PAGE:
Closure and a new start

11428562_10205230245008770_8145717557143461695_nAnother school year is over. I’ve experienced this moment many times before but this time it’s a tad special because, since September 2014, I’ve been a homeroom teacher to a class of 23 fourteen-year-olds.

I don’t remember studying any manuals on how to be a good homeroom teacher before I became one. I just remember I decided to take it easy right from the beginning. I started slowly, with caution, trying not to be too emotionally involved. I didn’t want to make any radical changes or come up with some drastic measures. I didn’t bang my fist on the table claiming: ‘Now that I’m here, everything’s going to be different’. Instead, I decided to observe and adjust along the way. And it’s turned out to be the best tactic.

It never ceases to amaze me how different each class is. Each class is a unique living organism and one tiny change can affect the whole dramatically. I love to watch these little changes. For example, back in November, a new student joined our class. When I first saw his exotic features, I was worried that his appearance may incite some negative comments. However, he turned out to be really easy-going, friendly and natural, and the class accepted him immediately. Earlier today, I was proud to see him publicly receive a prize for the best ICT student.

Next year, my class will undergo another test of tolerance. We’ll have a guest student from Hong Kong, who doesn’t speak a word of Czech. This means that apart from the fact that he comes from a totally different cultural background, the rest of the class will only be able to communicate with him in English. It’ll be a linguistic challenge for everybody – the class, the new student, and all the other teachers. But it’ll be demanding from a psychological point of view as well. My job will be to make sure that everybody feels safe and happy.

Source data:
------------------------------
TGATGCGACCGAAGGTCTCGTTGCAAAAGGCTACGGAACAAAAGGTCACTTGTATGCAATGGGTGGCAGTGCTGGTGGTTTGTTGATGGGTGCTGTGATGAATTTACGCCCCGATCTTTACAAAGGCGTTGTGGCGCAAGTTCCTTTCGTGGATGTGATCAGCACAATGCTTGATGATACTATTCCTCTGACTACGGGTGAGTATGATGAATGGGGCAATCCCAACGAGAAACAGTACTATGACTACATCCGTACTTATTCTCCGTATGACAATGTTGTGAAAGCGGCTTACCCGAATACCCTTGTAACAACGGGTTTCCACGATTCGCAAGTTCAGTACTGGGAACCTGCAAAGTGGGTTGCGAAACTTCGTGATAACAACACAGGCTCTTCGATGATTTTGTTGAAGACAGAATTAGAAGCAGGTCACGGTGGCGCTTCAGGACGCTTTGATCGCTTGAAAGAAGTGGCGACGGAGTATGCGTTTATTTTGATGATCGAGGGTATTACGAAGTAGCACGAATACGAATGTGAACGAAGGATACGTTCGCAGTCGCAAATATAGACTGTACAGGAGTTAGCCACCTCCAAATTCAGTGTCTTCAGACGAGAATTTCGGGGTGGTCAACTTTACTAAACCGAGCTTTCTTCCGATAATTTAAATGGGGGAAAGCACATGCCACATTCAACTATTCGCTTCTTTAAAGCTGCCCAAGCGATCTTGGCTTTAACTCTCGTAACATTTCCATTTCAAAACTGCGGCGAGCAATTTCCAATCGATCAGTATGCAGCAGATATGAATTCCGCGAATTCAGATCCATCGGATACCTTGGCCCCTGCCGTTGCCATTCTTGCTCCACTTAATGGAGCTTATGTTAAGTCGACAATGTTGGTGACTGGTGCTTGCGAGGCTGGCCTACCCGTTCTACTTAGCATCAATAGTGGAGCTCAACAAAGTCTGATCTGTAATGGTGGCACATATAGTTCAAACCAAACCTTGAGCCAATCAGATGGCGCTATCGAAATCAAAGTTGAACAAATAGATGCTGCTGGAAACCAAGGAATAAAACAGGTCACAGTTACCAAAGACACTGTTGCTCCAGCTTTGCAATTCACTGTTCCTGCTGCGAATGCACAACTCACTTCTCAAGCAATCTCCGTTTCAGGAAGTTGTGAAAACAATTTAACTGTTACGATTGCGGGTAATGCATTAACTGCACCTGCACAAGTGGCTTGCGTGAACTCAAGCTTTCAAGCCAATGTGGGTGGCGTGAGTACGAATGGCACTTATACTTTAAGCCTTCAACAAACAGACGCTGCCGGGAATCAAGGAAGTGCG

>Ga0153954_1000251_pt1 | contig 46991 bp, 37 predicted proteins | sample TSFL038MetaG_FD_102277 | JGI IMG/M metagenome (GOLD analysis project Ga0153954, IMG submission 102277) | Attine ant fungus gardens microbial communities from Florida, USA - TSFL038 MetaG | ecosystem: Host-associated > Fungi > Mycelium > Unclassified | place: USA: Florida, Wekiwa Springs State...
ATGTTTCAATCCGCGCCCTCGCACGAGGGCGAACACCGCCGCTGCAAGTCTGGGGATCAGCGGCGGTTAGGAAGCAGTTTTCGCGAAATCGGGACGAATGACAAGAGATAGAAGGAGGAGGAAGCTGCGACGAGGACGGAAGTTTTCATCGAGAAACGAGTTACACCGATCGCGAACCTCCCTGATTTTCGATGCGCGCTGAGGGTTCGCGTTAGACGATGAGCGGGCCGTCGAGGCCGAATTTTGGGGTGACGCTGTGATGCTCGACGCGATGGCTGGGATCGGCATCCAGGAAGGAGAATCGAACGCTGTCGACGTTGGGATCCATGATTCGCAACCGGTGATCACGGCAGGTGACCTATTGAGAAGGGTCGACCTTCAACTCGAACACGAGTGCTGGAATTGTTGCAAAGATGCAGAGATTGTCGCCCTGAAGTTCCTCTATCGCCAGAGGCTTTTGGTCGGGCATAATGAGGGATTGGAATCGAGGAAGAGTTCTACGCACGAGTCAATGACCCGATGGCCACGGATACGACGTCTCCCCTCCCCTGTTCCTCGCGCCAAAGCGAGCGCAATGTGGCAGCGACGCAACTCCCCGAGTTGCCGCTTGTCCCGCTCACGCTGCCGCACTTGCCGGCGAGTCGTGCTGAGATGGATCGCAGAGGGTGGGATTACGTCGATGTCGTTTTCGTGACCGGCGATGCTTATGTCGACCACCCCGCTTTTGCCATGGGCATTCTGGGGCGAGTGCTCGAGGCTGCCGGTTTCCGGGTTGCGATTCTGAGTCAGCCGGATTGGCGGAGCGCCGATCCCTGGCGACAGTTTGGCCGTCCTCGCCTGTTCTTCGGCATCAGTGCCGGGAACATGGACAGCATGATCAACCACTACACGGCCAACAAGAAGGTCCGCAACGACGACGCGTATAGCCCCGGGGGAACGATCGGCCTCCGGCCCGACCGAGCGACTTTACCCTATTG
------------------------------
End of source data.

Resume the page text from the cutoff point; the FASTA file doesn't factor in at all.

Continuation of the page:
The number of students will actually increase by two since another student will join our class in September. It’s a girl who’s just moved from Germany. Although she’s Czech, she’ll inevitably come with a very different type of education and personal experience. I’m very curious to see how her presence will influence the class dynamic.

Well, there are lots of important cha(lle)nges ahead of us so keep your fingers crossed for us.

About Hana Tichá

I'm an EFL teacher based in the Czech Republic. I've been teaching English to learners of all ages for more than 20 years. I love metaphors and inspiring discussions concerning teaching, learning and linguistics.
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